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Summoning the sacred spirits of stupidity

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SUMMONING THE SACRED SPIRITS OF STUPIDITY

By Andrew Biggs

My office was abuzz with the news of the medium who went on TV last week and summoned the spirit of an ancient Brahman god.

“You should have seen it,” the maid, Noi, excitedly told my staff. “At first she was normal, then right there in the middle of the interview, suddenly –”

Noi paused to contort her face into that of someone suffering from extreme diarrhea owing to over-indulgence in fermented fish paste. Noi spoke in a voice that gasped and rasped like an over-exerted karaoke bar singer:

“I … am … Jatukham Ramathep!” she said.

“What nonsense,” I said in passing, then when safely out of distance, pounced on my PC and did a search of the TV show.

Such mediums are commonplace on Thai TV. Do you have that AIS Playbox in your home? It came with my internet connection; a box you plug into your TV set and you are able to view some 100 local TV channels.

I used to fret over the dearth of educational TV shows back when we only had six national TV stations. With the advent of the digital age, we now have one hundred. And yes, dear reader, you guess correctly: 100 TV channels as opposed to six means 16.66 recurring times less opportunity to find anything educational.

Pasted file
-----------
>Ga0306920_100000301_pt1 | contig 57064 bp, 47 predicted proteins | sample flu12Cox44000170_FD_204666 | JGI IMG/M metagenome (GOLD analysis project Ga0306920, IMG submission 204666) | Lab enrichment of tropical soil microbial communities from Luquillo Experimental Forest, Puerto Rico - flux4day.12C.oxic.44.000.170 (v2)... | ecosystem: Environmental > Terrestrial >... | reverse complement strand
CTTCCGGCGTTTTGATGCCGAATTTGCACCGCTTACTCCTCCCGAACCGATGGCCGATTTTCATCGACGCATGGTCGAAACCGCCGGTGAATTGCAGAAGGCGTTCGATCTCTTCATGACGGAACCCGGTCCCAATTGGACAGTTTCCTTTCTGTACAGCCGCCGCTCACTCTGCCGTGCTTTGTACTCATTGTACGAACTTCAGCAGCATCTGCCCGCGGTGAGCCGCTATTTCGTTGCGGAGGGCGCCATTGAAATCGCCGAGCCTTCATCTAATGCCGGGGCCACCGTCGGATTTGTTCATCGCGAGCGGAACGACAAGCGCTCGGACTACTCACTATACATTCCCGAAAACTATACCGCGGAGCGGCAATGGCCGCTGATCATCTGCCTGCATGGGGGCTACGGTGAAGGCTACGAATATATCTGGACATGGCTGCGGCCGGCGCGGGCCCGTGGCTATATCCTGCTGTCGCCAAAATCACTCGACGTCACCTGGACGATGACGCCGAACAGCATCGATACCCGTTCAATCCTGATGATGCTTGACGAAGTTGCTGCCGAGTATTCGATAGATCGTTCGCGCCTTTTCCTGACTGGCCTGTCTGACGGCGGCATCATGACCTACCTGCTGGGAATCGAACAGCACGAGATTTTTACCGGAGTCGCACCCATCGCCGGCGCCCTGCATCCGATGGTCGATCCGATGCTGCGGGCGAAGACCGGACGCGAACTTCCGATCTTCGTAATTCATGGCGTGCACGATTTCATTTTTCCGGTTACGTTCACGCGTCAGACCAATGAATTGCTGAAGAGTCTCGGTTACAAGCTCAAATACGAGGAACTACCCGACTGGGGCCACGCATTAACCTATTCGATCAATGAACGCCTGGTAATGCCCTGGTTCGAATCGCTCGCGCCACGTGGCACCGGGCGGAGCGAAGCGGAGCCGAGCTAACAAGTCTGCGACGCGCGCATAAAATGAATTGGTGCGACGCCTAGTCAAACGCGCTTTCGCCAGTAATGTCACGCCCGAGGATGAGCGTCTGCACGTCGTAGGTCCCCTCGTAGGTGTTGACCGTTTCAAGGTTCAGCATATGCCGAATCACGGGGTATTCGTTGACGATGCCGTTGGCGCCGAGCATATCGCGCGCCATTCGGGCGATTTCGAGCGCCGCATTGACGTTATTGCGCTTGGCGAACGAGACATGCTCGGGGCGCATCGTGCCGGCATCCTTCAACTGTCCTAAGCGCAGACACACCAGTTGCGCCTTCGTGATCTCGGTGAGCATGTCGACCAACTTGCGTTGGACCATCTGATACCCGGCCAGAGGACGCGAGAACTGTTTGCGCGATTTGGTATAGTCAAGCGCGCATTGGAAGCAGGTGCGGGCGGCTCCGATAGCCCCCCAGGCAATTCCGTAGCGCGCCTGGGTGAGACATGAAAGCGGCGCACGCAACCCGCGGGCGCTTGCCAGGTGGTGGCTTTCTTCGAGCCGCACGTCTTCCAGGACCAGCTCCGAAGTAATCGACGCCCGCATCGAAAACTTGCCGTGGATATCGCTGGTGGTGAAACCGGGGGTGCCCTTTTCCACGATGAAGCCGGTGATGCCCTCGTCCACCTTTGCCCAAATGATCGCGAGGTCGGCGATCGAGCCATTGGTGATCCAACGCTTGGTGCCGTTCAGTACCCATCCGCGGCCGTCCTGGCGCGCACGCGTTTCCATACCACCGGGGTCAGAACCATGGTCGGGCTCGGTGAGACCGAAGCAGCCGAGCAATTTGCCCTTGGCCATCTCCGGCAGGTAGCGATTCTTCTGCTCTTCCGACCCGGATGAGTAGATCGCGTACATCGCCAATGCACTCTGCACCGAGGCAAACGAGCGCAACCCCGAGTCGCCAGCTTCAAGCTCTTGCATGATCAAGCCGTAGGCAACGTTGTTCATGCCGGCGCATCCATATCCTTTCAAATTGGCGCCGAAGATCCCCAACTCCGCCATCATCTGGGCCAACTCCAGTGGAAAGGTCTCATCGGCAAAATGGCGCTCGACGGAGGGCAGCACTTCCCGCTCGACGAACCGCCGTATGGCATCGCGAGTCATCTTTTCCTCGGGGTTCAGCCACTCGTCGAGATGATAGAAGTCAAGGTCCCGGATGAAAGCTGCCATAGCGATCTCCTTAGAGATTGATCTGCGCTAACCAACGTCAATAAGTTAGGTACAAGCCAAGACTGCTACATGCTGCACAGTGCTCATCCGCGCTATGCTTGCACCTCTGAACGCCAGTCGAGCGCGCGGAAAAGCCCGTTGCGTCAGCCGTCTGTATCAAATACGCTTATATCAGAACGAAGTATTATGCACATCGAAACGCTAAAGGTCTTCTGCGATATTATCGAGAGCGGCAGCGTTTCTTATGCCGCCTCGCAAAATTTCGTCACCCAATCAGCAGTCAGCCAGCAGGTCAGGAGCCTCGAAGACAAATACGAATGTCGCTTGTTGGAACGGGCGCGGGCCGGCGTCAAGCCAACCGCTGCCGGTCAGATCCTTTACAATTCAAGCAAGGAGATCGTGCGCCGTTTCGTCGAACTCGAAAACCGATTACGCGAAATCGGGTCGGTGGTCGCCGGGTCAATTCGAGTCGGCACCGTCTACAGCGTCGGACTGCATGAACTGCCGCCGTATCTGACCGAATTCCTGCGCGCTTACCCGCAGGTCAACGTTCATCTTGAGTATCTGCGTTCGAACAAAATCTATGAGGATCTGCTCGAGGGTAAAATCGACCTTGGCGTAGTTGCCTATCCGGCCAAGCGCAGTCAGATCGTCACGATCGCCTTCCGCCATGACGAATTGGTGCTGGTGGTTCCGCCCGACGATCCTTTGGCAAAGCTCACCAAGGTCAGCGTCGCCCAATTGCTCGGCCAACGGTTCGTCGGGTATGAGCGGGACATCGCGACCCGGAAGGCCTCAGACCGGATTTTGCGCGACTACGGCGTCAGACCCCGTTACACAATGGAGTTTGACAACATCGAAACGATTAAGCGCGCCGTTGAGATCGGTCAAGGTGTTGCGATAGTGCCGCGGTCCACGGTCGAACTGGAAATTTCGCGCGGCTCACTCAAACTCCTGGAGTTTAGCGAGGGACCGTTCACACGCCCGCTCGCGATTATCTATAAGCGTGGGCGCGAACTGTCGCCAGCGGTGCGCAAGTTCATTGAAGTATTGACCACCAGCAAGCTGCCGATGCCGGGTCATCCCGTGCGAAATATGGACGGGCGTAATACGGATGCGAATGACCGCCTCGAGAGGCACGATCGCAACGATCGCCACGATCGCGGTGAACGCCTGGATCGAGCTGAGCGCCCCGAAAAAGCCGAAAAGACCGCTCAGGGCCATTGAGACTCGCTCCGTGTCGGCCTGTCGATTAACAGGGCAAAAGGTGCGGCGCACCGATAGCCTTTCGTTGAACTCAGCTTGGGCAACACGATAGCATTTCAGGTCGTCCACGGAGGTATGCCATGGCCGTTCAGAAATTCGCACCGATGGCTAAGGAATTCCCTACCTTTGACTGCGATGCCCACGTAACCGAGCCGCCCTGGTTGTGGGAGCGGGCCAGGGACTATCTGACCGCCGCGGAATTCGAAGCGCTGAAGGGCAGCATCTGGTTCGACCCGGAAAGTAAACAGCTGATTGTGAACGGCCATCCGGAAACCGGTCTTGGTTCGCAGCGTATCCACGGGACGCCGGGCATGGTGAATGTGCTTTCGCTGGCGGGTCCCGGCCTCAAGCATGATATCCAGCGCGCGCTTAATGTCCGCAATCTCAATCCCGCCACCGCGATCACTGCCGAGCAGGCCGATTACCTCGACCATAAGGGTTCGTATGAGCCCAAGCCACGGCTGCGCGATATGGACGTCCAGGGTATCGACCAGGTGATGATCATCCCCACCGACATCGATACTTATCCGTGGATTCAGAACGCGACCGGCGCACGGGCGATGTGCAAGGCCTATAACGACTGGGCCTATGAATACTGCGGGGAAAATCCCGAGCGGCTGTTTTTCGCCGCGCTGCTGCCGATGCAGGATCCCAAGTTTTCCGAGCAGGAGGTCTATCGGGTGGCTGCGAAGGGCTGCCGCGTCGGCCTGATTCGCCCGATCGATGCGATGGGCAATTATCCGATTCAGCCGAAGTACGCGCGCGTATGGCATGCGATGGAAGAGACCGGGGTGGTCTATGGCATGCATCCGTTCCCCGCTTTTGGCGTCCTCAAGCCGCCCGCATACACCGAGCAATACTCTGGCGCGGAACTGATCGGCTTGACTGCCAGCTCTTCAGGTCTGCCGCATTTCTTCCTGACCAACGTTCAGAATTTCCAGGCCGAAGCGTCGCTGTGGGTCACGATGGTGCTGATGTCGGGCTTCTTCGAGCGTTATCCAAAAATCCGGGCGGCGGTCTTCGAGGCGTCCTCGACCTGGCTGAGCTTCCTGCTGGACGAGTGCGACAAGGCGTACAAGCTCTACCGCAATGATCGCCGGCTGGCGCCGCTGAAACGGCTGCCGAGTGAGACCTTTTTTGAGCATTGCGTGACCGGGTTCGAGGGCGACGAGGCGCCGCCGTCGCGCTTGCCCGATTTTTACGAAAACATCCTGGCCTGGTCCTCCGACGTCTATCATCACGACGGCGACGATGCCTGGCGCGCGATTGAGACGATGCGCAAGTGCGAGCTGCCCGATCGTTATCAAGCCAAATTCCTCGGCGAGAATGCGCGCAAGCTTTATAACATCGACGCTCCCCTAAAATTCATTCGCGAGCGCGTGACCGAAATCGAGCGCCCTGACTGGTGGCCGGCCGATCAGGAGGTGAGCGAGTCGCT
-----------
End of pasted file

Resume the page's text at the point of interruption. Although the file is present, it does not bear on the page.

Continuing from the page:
On nights when I need reassurance that my life does warrant some value, I pick up that Playbox remote and slowly flick through every one of those channels.

They are a litany of has-been actors and TV hosts, now spending way too much time in cosmetic clinics, holding up bottles of miracle cures, jewelry, kitchen appliances, Thai folk music CDs and incontinence diapers for the elderly. And if you order within the next 30 minutes, they’ll throw in a set of steak knives absolutely free!

In between those are the spiritual channels. Unhappy men sit at tables extolling the wonders of the Koran. Buddhist nuns explain karma to farmers. And there are what the Thais call reusee or hermit monks who wear brown robes with lots of bling. They look like overweight used car salesmen in fancy dress.

They talk about ancient spirits who have contacted them, in a similar way to evangelical Christian pastors who claim God speaks through them. Why these deities choose such dirtbags to spread their word points to a poor lack of judgment, indicating they are the Dalit of the spiritual world and thus should be avoided at all costs.